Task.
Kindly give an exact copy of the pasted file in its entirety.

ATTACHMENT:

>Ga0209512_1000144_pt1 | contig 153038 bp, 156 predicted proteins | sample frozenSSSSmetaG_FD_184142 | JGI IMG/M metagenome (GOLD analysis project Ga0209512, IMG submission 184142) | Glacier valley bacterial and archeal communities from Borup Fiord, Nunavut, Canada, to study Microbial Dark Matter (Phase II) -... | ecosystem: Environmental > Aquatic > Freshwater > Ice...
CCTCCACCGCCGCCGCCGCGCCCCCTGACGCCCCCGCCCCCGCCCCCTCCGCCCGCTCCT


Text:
>Ga0209512_1000144_pt1 | contig 153038 bp, 156 predicted proteins | sample frozenSSSSmetaG_FD_184142 | JGI IMG/M metagenome (GOLD analysis project Ga0209512, IMG submission 184142) | Glacier valley bacterial and archeal communities from Borup Fiord, Nunavut, Canada, to study Microbial Dark Matter (Phase II) -... | ecosystem: Environmental > Aquatic > Freshwater > Ice...
CCTCCACCGCCGCCGCCGCGCCCCCTGACGCCCCCGCCCCCGCCCCCTCCGCCCGCTCCT